1. This is a vendor-purchaser summons. By an agreement dated April 30, 1943, between the plaintiff and the defendants, the defendants agreed to sell and the plaintiff agreed to purchase from the defendants an immovable property belonging to the defendants situate at Lamington Road, Bombay, fox a price of Rs, 1,45,000. The material clauses of the agreement, With which I am concerned in this summons, are els. 5 and 10. Clause 5 says:
The vendors shall make out a marketable title to the said land hereditaments and premises agreed to be sold. The vendors shall get in all outstanding estates and clear all defects in title at their own expense including all claims by way of sale, exchange, mortgage, gift, trust, inheritance, possession, lease, lien or otherwise. The vendors shall obtain an order of the Court for sale of this property on behalf of the minor Gangji Chapsey at theirown costs. Until such order is obtained the purchaser 'will not incur any costs for investigation of title. Such order must be obtained within two months and three months' time will run from the date of the order. ' Clause 10 says :
The vendors shall get the consent of all persons interested in the premises agreed to be sold and shall get the documents duly executed by them.
2. It seems that one Ghella Ashar had two sons, Chapsey Ghella and Meghji Ghella. We are concerned only with Chapsey Ghella who is defendant No. 1 to the summons and his branch of the family. The property agreed to be sold admittedly belongs to the joint family of which Chapsey Ghella is the karta. Chapsey Ghella has two sons, Bhawanji and Gangji, defendants Nos. 2 and 3. These are the only male members of the joint family. Besides these male members, the female members of the joint family are! the wife of Chapsey Ghella, Panbai; the wife of Bhawanji,. Dewkabai; and a minor daughter of Bhawanji by the name of Nirmala ; two married daughters of Chapsey, Manibai and Umerbai, with whom really we are not concerned ; and an unmarried daughter by the name of Monghibai. Defendant No, 3 was a minor till February of this year. An application was made to the Chamber Judge, Mr. Justice Coyajee, under the inherent jurisdiction of this Court, to sanction, the sale of this property as being for the benefit of the minor Gangji and for appointing his father Chapsey as guardian so that he could convey, his right title and interest to the purchaser. On this application Mr. Justice Coyajee made an order on August 9, 1943, declaring that the agreement for sale was for the benefit of the minor Gangji and appointing Chapsey as the guardian of the interest of Gangji in the joint family property.
3. The contention put forward by the plaintiff is that he is advised that having regard to the existing state of the law in that behalf the female members of the joint family have a right to maintenance not only from the male members personally but also out of the property in their hands, that they can pursue the property even in the hands of a stranger who had purchased it with a notice of their claim and that a bare noticeof the existence of such a right is sufficient to make it a burden on the property in the hands of the transferee. It is further urged by the plaintiff that as a large surplus would remain over from the sale-proceeds after the payment of the debts which only amount to Rs. 90,000, though the female members would not be in'a position to impugn the sale of the property so far as it is necessary to pay and satisfy the debts, yet nevertheless so far ad the right to maintenance and marriage expenses are concerned, the surplus sale-proceeds which in this case amount to about Rs. 50,000 or the corresponding proportionate part of the property even 'in the hands of the purchaser may become liable to pay the burden of maintenance and marriage expenses of the female members of the family. Mr. Bhagwati has told me that his client is a willing purchaser; but he is anxious to avoid,; as every purchaser is anxious to avoid, purchasing litigation, and he wants the position to be made clear on this originating summons.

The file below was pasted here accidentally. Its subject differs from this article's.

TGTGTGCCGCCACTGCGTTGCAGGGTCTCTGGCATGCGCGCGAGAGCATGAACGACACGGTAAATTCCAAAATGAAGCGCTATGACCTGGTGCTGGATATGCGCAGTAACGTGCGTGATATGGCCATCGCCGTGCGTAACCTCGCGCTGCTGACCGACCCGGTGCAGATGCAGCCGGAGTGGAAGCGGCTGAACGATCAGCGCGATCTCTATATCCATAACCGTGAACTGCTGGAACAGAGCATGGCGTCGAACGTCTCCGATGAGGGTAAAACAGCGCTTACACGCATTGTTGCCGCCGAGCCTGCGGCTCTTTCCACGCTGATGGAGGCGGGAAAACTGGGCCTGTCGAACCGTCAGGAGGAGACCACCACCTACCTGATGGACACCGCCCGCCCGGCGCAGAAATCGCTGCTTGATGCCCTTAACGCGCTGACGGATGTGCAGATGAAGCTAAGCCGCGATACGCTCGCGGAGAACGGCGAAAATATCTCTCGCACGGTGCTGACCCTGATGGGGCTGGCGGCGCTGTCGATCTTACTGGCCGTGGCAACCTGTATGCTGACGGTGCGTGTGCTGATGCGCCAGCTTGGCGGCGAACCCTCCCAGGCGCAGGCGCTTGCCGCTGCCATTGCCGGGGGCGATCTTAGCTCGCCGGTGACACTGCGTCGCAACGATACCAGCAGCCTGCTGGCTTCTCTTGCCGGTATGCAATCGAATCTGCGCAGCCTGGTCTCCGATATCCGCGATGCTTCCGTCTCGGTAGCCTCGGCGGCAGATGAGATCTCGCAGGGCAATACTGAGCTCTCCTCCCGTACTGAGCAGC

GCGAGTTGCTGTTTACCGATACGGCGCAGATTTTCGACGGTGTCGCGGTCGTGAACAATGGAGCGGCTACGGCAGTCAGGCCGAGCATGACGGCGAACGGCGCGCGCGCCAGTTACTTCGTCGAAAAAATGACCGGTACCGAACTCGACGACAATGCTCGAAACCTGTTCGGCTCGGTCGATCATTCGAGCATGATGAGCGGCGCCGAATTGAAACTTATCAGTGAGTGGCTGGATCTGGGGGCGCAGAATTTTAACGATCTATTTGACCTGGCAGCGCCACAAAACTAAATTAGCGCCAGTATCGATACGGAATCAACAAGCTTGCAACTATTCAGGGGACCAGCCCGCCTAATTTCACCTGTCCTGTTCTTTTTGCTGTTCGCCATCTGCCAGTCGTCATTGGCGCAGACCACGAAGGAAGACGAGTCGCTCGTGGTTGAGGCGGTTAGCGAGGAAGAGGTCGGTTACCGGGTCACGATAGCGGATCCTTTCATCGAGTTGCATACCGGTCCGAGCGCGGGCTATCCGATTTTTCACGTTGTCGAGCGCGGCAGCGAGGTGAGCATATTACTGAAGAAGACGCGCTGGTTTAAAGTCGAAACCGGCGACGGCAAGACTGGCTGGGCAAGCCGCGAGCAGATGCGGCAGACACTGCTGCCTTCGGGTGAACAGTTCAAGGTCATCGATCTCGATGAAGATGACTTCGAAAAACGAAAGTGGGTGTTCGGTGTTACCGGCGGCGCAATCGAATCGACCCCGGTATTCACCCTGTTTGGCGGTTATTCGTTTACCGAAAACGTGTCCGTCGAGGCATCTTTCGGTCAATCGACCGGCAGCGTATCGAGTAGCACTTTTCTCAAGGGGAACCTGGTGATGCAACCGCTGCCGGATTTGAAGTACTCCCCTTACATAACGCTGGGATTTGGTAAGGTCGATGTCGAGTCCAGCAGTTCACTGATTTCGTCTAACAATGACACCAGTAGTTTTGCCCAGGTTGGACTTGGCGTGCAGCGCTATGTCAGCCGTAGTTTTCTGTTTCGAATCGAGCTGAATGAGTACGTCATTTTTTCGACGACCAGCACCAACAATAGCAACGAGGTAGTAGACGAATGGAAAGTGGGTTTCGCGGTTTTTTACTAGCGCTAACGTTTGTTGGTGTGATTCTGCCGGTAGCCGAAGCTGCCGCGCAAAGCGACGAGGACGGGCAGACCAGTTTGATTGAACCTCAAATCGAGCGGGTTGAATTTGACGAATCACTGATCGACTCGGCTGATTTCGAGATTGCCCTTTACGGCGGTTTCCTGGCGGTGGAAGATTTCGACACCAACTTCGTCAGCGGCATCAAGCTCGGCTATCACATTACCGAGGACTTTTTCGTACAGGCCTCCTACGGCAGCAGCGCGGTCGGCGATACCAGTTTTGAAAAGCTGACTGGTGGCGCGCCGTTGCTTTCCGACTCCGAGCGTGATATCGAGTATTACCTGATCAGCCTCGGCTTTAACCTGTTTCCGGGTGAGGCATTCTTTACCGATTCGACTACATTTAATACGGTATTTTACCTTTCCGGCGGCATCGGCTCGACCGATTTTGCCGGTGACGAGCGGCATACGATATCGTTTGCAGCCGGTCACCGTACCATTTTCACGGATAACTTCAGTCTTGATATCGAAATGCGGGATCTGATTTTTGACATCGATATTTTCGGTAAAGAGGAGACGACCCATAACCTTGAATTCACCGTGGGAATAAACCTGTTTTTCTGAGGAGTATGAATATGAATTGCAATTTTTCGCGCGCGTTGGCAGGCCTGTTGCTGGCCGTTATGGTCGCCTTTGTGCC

4. Mr. Bhagwati has drawn my attention to the amended Section 39 of the Transfer of Property Act, 1882, which provides that where a third person has a right to receive maintenance or a provision for advancement or marriage from the profits ofimmoveable property, and such property is transferred, the right may be enforced against the transferee, if he has notice thereof or if the transfer is gratuitous ; but not against a transferee for consideration and without notice of the right, nor against such property in his hands. It will be noticed that the amending section has made a considerable alteration in the law as it stood prior to the amendment. Under the old section the persons who had the right to maintenance were only protected against a transfer of property provided such transfer was with the intention of defeating that right. Such intention is no longer necessary under the section as it stands at present. But there is no doubt that Section 39 of the Transfer of Property Act does not create any new right in favour of any person ; and what I have got to determine is, before I consider the application of Section 39, what right to receive maintenance and provision for marriage Hindu females in a joint family have under the ordinary Hindu law. If they have any right, then they are entitled to enforce that right against the transferee if he has notice of their right. There is noi doubt that in this case if the female members of this joint family have a right, Mr. Bhagwati's client has undoubtedly notice of such a right.
5. It is conceded by Mr. Bhagwati that the joint family property at Lamington Road is being sold for legal necessity. As I have pointed out, there are joint family debts amounting to Rs, 90,000 and the property has to be sold in order to pay those debts. It is also conceded that the property is being sold at a fair market price. It is also by now a well-established principle of Hindu law that a. bona fide purchaser is not bound to look to the application of sale-proceeds of a property which is sold for legal necessity. If he is satisfied-and in this case, he is satisfied-that the property is being sold for legal necessity, it is no concern of his to see what the karta of the family does with the sale-proceeds when they are realized.